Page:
Wheat Harvest

    Lloyd, lying on his back and tucked up under the combine, finished the clutch adjustment and replaced the cover plate. Although it was only 1:45 in the afternoon, he was tired.  He had been changing oil, cleaning, repairing, making adjustments, for over a week--and the 98-degree heat takes it out of you. But with the wheat almost ready to cut (what--three days, five days?), the combines had to be readied.
    Lloyd gave one last turn of the wrench tightening the bolt on the clutch housing. The wrench slipped and flew off the greasy bolt.  Three of Lloyd's knuckles grated across a steel flange, exposing oozing pink flesh, and a mixture of sand and oily dirt showered his face as the wrench glanced off the transmission. "Goddamn! Motherless! Son of a bitch!" he said, and shut his eyes tight against the sting of the sand. Lloyd wiped his sweaty forehead with his wrist, smearing it with grease and grit.
    Presently he opened his bleary eyes to see the old man's legs and feet approaching. Lloyd's gut tightened in a conditioned response. Frank, fresh from his daily nap, cursorily inspected a sprocket and chain, then spoke: "Ain't you done with that yet?" Lloyd gripped the wrench until his fist hurt, noticing that Frank's shins were in range. He slithered out from his cramped space under the machine.
    "Does it look like I'm done?"
    "Well hell, Lloyd, you been at them machines for two weeks now. I done run them things for years, and it never took me that long to get one ready."
    It hasn't been two weeks, Lloyd thought, and maybe if you'd spent a little more time on maintenance they wouldn't be so run down.  But all he said was, "Listen, I'll be done when I'm done."
    "Well, you better get on the ball.  That wheat will be ready anytime--maybe tomorrow.  Is the truck ready?"
   Frank was famous for being jovial, but under stress he became irritable, unreasonable, and impatient. Lloyd knew from eight years' experience that the advent of wheat harvest (and other regular events) brought out the worst in Frank. Although he tried to keep up his front as the easy-going good-ole-boy, Frank was nervous. After eleven months work the crop was almost in hand, but now, in the storm season, a hailstorm could level it, or a flood could take the low lying acreage, or--  Frank could recite all the dire possibilities.
    And then there were the machines. In 1956 and '59 when they were new, the Massey-Harris model 90 self-propelled combines had been state of the art.  But now, 30 years later, they looked like Rube Goldberg with a migraine. The first time Lloyd saw the '56 model run was eight years ago, a week before harvest.  Frank had fired it up and "run the rust out of it" for three or four minutes.  Lloyd had waited anxiously for Frank to shut it off--it looked like it would fly apart at any moment, what with chains and belts running in every direction, parts loosened with age.  The machine had shook and rattled as if possessed.  Frank, with his dimming 68-year-old mind, seemed oblivious to the age of the machines. He was blinded by his familiarity with them over the years--although he had never owned one himself until twelve years ago, always working with neighbors and kin. When they broke down, frequently now, he would fuss, "Damn luck! I never had trouble like this." But the cost of newer machines made the effort of nursing along the antiques, as Lloyd called them, seem prudent. It was Lloyd who acted as mechanic now that Frank was semi-retired.  He had even bought and hauled home two retired machines from which to salvage parts.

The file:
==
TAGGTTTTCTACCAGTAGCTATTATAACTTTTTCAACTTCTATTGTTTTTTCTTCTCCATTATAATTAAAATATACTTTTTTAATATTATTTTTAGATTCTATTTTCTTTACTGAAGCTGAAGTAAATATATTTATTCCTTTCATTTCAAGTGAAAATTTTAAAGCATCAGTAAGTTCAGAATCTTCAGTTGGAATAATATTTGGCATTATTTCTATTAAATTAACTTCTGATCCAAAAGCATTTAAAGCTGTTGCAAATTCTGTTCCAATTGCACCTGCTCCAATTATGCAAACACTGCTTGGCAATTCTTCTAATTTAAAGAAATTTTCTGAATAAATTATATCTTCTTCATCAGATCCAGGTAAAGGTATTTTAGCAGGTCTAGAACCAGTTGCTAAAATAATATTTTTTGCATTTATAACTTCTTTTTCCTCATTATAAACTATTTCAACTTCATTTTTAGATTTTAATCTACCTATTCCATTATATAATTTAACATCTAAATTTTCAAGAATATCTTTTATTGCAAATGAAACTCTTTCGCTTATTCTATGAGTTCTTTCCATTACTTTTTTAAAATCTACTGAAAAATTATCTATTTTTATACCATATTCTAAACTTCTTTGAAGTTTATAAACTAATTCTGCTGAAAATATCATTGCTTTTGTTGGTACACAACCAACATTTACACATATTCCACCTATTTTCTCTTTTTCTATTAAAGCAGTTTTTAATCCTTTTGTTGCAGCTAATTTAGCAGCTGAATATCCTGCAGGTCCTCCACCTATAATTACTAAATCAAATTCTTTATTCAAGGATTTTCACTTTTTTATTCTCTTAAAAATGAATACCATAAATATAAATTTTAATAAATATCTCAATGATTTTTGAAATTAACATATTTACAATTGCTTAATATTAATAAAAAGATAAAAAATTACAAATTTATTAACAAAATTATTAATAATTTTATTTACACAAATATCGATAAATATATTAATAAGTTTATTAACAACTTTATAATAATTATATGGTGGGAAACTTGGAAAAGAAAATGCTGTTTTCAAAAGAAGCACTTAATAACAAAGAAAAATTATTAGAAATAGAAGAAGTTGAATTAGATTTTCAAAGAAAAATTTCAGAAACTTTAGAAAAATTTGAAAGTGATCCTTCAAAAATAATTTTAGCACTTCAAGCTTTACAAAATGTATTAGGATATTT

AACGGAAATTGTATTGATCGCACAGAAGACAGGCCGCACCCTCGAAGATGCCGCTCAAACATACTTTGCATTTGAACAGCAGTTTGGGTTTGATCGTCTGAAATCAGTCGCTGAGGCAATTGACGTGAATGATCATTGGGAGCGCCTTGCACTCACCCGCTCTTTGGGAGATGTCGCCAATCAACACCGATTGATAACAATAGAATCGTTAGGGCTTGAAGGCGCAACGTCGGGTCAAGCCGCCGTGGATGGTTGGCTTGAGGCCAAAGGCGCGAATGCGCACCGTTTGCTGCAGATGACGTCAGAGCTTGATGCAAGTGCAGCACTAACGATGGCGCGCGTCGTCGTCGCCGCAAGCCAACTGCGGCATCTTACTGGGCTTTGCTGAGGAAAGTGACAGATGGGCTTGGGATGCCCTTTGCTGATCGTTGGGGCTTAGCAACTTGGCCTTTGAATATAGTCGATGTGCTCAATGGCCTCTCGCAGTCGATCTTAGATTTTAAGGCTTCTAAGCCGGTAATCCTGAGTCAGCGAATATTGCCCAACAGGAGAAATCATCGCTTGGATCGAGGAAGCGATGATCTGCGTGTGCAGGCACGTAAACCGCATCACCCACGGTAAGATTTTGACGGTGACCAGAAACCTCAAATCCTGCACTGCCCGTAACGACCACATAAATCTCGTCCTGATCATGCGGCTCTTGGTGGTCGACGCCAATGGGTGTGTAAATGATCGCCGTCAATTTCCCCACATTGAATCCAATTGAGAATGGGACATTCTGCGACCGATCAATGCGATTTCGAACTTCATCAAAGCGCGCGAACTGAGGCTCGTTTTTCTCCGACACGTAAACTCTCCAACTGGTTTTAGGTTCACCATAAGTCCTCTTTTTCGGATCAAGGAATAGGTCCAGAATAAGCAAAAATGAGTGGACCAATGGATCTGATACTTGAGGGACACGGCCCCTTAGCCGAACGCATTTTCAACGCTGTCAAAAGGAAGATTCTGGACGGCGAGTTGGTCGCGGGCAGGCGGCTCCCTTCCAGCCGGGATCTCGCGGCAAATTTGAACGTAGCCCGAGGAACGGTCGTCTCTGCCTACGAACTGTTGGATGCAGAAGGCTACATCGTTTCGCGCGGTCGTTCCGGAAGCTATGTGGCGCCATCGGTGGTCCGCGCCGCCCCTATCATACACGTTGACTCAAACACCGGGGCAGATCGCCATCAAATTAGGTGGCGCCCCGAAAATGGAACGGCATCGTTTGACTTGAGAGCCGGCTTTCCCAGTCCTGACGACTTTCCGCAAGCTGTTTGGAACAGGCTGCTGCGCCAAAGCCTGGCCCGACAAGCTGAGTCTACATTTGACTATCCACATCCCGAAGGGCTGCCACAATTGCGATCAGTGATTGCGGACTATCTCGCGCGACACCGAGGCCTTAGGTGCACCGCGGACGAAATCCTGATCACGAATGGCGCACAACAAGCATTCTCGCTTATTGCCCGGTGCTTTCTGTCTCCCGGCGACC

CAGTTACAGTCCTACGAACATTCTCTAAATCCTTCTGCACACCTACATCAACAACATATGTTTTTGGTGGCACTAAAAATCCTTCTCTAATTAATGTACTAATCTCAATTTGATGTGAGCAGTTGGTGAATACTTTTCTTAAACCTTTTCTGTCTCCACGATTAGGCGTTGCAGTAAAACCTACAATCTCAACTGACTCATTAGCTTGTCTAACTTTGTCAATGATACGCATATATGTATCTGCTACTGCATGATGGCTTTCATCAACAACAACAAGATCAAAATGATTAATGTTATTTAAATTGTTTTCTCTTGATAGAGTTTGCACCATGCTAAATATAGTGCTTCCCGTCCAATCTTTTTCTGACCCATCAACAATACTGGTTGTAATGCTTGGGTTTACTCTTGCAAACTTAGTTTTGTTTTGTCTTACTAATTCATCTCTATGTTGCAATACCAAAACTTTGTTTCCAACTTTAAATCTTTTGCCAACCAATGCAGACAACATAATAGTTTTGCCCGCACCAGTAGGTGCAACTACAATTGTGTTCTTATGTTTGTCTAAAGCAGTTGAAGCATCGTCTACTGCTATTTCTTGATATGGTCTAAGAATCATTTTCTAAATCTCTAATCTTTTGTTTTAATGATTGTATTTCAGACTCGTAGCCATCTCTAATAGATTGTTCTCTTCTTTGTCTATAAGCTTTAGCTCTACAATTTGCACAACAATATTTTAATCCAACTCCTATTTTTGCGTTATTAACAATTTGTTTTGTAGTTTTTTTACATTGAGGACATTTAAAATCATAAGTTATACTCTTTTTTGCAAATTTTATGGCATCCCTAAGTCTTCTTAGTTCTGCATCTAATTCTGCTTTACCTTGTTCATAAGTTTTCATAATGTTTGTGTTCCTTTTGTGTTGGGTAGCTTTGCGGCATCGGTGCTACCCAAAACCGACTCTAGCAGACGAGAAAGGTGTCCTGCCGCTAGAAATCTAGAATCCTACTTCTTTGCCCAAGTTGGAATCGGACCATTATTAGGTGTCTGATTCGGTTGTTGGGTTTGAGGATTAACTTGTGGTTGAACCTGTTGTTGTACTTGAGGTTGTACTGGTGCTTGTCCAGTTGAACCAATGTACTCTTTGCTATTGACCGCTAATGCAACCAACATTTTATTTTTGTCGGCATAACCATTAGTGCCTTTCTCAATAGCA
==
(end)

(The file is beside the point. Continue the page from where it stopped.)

Come harvest time they would each operate a combine.

    It's like being at sea, Lloyd thought, sitting atop the combine as it growled through the ripe wheat on a rolling hillside. The ocean surface was an even plane of ripe golden heads of wheat. When it was quiet, the wind rustled the grain stalks in a pleasing way, but now over the roar of the machine Lloyd satisfied himself with the undulating surface of the grain field in the wind--almost hypnotic, if you could forget the machinefor a moment, and the swirling dust it spewed, the noise and vibration, and the June heat.  Although in the shade of the canvas canopy, the breeze made the air comfortable.  Lloyd steered with his left hand, while his right shifted continually between two control levers, one for travel speed and another for the height of the sickle and reel that cut the grain heads and straw and fed them into the belly of the combine.
    Lloyd felt a certain satisfaction in his familiarity with the Massey combines. From studying the manuals and from endless repairs and maintenance he could see in his mind the various components of the vast machine.  Not only that, but every noise in operation told of efficient separation of grain, orderly movement of straw, rhythmic winnowing of chaff, or else an abrupt squeal of belts, a groan from the motor, or the sudden absence of a certain sound would tell of malfunction--breakdown. Lloyd liked the machines when they were up and running, but repairs were inevitable.
    After they finished cutting at the Kincaid place, Lloyd and Frank guided the machines along the road toward the West 80, about three miles west of home. The plan was to cut there and then move two miles north to the James place. Coming down the hill toward home Lloyd heard a snapping sound, then saw and smelled steam. Sure enough, the temperature gauge climbed immediately.  Lloyd pulled to the side of the road and killed the motor. He would have to get a new fan belt and assorted parts from home.